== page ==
Value: IT has it backwards

The calculation of IT Value has traditionally been a bottom up process trying to build a business case based upon return on investment in an application.  This typically either overstates the value to the enterprise or provides an artificial justification that is not relevant to the business.

 

Most of this is due to two factors

1)      An overreliance on scientific culture which focuses on breaking objects into smaller components

2)      an over emphasis on cost centers, corporations have placed on most Information Technology organizations

 

While the “scientific method” of partitioning objects into atomic elements has brought about some very important breakthroughs and benefits to our culture. The over overreliance on this tool has also yielded some of the most horrible and apparently intractable problems.  Example, had one looked at a larger view behind atomic energy production, the decision to go forward or the nature of the solution might be different.  Similar issues arise in agriculture and pesticides, poverty, etc. This is not a condemnation of the scientific method of partitioning, but rather a recognition that like mathematical equations both sides have to balance.  We often focus our efforts towards one side of the equation dividing into smaller components, but often forget that many things are greater than the sum of the parts.  Balancing reductionism with general systems yields better results and as in the case of understanding value of IT to the enterprise this is especially true.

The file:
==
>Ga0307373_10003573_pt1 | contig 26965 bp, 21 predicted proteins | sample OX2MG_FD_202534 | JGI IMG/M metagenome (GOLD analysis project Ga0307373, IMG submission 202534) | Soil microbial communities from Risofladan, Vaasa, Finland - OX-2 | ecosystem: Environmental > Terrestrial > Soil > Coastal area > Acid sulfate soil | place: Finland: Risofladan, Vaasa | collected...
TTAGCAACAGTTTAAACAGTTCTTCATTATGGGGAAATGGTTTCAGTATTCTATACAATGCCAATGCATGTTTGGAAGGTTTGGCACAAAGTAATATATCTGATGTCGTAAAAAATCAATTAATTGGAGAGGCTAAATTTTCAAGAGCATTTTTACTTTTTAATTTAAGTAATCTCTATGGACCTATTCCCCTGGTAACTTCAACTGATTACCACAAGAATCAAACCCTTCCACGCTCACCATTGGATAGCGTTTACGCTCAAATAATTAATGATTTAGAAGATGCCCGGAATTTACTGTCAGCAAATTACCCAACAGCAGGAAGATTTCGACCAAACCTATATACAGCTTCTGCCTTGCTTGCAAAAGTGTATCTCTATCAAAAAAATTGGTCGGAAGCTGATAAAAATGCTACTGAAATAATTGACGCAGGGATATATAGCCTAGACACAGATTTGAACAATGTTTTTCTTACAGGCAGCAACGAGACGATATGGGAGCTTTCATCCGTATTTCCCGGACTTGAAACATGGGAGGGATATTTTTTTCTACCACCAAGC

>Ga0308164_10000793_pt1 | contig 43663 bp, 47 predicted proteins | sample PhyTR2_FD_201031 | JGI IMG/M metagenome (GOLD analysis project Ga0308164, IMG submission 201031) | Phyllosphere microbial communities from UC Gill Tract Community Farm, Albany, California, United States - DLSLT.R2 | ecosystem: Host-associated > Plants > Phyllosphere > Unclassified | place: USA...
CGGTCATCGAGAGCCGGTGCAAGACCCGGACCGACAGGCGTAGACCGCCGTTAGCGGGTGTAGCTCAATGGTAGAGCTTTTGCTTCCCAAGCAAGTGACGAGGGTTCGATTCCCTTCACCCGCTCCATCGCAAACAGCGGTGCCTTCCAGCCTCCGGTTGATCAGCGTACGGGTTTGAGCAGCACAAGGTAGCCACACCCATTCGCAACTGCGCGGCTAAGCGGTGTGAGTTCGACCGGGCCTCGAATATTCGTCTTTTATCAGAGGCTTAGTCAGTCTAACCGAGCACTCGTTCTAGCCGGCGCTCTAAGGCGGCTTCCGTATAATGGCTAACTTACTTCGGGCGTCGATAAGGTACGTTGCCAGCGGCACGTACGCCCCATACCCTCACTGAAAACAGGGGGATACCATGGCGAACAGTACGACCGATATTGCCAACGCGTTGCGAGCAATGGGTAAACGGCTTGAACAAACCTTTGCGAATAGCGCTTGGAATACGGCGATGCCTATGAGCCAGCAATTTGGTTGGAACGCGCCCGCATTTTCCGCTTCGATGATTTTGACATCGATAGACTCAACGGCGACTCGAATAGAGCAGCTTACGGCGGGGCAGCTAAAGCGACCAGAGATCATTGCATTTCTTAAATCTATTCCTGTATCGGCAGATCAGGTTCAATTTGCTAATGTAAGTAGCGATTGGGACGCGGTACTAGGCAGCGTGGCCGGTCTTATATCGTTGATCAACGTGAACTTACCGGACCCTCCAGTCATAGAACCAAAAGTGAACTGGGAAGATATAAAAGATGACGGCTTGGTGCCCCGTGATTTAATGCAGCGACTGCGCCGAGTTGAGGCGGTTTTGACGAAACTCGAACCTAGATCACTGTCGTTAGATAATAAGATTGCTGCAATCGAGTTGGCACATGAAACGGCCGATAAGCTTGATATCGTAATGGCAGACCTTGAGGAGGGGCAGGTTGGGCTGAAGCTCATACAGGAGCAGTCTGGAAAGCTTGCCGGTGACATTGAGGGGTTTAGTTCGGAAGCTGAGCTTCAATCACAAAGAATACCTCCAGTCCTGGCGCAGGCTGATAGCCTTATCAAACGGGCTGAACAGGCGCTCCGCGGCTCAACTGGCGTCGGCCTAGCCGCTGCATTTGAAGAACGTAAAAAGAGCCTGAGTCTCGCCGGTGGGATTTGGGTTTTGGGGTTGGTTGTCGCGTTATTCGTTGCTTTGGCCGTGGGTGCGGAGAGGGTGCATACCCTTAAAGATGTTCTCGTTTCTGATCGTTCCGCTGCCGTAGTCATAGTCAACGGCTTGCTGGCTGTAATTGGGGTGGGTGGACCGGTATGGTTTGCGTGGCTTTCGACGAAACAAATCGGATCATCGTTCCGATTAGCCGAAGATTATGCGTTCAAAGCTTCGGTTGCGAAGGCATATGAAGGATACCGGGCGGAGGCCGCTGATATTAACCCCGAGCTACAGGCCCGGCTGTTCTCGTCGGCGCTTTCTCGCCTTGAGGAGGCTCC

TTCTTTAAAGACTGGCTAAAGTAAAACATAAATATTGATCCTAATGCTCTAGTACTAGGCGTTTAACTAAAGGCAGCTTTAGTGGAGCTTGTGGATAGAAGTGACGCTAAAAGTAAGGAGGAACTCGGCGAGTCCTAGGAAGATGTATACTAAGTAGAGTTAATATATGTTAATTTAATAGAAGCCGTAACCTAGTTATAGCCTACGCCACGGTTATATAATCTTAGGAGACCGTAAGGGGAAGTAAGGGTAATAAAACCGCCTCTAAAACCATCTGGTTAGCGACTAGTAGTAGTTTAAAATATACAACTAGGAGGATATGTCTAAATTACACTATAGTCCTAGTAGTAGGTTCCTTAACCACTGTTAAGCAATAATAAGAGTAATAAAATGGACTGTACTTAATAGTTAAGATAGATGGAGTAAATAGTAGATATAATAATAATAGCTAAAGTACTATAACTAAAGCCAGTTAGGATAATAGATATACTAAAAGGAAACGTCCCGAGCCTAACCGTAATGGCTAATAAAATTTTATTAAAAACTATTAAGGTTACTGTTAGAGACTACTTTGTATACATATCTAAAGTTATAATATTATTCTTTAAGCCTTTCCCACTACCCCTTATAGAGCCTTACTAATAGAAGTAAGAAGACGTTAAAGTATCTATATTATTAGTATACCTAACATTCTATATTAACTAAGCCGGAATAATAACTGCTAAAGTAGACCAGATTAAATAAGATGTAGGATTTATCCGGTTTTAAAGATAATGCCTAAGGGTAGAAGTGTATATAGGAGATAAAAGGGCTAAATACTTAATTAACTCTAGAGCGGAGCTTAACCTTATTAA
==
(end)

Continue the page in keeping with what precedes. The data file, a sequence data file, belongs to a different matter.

Cost Center Management or Activity Base Costing is a good compromise to measure one side of the benefits equation.  However, Cost Center management was never designed to provide management with an accurate measure of benefit or value.  Yet many corporations use cost center data and a first order consequence or effect to create an ROI measure to justify the acquisition of IT Assets, those typically being identified as Hardware and Software.  The benefits and ultimately value are typically not a cost plus calculation.  Consider, an Automobile.  I content the value of an automobile is higher in Orange County California than it New York City.  Implicitly, those that have lived in both places know that travel in a car in NY is easier without a car and the added operational costs (maintenance, parking, etc.) which has a comprehensive public transportation system.  While in Orange County without a car, except in certain locations, your lifestyle options are significantly limited.  Thus while a car purchased in NY and Orange County may cost the same, the values vary significantly.

 

This suggests examining IT value from another perspective; that is as how much IT contributes to the value an enterprise creates and eventually captures**.  This is a top down approach rather than a bottom up.

 

** Think EVA

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About briankseitz
I live in PacNW in a small town and work for Microsoft as a Enterprise strategy and architecture SME. I enjoy solving big complex problems, cooking and eating, woodworking and reading. I typically read between 4-8 business and technology books a month.

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